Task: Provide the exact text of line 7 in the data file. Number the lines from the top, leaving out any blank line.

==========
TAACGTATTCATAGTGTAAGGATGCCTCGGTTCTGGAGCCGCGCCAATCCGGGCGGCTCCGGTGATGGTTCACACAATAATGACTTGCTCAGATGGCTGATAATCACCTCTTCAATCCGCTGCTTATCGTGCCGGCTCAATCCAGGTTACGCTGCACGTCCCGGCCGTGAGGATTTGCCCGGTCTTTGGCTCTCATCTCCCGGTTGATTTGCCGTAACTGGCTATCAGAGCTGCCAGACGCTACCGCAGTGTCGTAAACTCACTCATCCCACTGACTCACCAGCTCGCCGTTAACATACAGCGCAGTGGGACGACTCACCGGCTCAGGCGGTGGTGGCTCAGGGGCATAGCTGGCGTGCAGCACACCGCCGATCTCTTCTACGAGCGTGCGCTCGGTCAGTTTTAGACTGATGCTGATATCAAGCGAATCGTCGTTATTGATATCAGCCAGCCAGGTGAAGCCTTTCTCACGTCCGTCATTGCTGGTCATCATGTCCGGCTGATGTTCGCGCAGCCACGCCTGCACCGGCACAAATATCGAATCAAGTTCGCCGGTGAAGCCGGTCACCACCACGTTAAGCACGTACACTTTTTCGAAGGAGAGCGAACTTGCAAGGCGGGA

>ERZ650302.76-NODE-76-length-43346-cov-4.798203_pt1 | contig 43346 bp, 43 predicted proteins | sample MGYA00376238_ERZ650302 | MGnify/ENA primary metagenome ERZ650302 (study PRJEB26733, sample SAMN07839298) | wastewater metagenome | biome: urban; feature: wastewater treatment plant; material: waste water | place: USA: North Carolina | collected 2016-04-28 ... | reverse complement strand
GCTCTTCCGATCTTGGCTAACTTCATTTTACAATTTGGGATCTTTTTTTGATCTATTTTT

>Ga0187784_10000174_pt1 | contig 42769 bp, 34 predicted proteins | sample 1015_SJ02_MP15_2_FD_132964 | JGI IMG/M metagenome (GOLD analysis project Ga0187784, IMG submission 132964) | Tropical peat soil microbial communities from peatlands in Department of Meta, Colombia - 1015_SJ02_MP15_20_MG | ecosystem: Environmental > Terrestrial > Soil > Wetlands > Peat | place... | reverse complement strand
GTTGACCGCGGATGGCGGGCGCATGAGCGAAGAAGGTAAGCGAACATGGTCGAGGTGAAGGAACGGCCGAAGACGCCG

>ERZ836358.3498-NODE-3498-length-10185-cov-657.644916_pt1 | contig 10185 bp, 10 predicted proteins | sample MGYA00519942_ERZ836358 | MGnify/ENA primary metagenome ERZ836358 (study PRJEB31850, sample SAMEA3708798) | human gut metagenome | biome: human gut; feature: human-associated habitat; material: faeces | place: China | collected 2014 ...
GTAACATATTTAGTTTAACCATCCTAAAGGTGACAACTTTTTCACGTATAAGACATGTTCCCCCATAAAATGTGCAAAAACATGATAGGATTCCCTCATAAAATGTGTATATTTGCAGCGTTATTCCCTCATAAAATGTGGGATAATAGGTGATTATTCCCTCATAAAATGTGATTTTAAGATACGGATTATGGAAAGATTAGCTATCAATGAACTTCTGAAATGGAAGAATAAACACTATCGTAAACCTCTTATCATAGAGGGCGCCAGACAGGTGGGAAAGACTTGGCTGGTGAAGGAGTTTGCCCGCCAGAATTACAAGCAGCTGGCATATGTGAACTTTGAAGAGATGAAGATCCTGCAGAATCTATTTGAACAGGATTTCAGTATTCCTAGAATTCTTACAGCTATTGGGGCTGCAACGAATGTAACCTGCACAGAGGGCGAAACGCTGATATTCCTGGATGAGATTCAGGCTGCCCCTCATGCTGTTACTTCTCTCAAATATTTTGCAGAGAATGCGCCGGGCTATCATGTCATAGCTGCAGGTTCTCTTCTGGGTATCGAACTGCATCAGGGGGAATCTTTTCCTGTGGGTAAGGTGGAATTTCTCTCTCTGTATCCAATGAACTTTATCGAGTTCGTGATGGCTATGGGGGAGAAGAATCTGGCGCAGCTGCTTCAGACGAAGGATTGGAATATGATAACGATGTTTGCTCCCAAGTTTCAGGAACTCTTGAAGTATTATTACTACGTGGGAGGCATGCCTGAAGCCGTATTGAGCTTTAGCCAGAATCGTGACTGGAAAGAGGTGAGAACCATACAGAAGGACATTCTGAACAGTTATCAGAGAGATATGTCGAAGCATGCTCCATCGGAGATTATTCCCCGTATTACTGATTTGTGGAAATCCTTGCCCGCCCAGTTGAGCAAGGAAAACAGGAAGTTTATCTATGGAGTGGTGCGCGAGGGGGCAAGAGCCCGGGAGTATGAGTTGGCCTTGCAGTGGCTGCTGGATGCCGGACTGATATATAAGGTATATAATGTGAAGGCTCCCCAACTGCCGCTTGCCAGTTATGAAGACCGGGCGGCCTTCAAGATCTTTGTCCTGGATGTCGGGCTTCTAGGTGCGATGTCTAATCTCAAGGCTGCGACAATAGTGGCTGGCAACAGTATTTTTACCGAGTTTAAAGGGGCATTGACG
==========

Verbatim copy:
GTAACATATTTAGTTTAACCATCCTAAAGGTGACAACTTTTTCACGTATAAGACATGTTCCCCCATAAAATGTGCAAAAACATGATAGGATTCCCTCATAAAATGTGTATATTTGCAGCGTTATTCCCTCATAAAATGTGGGATAATAGGTGATTATTCCCTCATAAAATGTGATTTTAAGATACGGATTATGGAAAGATTAGCTATCAATGAACTTCTGAAATGGAAGAATAAACACTATCGTAAACCTCTTATCATAGAGGGCGCCAGACAGGTGGGAAAGACTTGGCTGGTGAAGGAGTTTGCCCGCCAGAATTACAAGCAGCTGGCATATGTGAACTTTGAAGAGATGAAGATCCTGCAGAATCTATTTGAACAGGATTTCAGTATTCCTAGAATTCTTACAGCTATTGGGGCTGCAACGAATGTAACCTGCACAGAGGGCGAAACGCTGATATTCCTGGATGAGATTCAGGCTGCCCCTCATGCTGTTACTTCTCTCAAATATTTTGCAGAGAATGCGCCGGGCTATCATGTCATAGCTGCAGGTTCTCTTCTGGGTATCGAACTGCATCAGGGGGAATCTTTTCCTGTGGGTAAGGTGGAATTTCTCTCTCTGTATCCAATGAACTTTATCGAGTTCGTGATGGCTATGGGGGAGAAGAATCTGGCGCAGCTGCTTCAGACGAAGGATTGGAATATGATAACGATGTTTGCTCCCAAGTTTCAGGAACTCTTGAAGTATTATTACTACGTGGGAGGCATGCCTGAAGCCGTATTGAGCTTTAGCCAGAATCGTGACTGGAAAGAGGTGAGAACCATACAGAAGGACATTCTGAACAGTTATCAGAGAGATATGTCGAAGCATGCTCCATCGGAGATTATTCCCCGTATTACTGATTTGTGGAAATCCTTGCCCGCCCAGTTGAGCAAGGAAAACAGGAAGTTTATCTATGGAGTGGTGCGCGAGGGGGCAAGAGCCCGGGAGTATGAGTTGGCCTTGCAGTGGCTGCTGGATGCCGGACTGATATATAAGGTATATAATGTGAAGGCTCCCCAACTGCCGCTTGCCAGTTATGAAGACCGGGCGGCCTTCAAGATCTTTGTCCTGGATGTCGGGCTTCTAGGTGCGATGTCTAATCTCAAGGCTGCGACAATAGTGGCTGGCAACAGTATTTTTACCGAGTTTAAAGGGGCATTGACG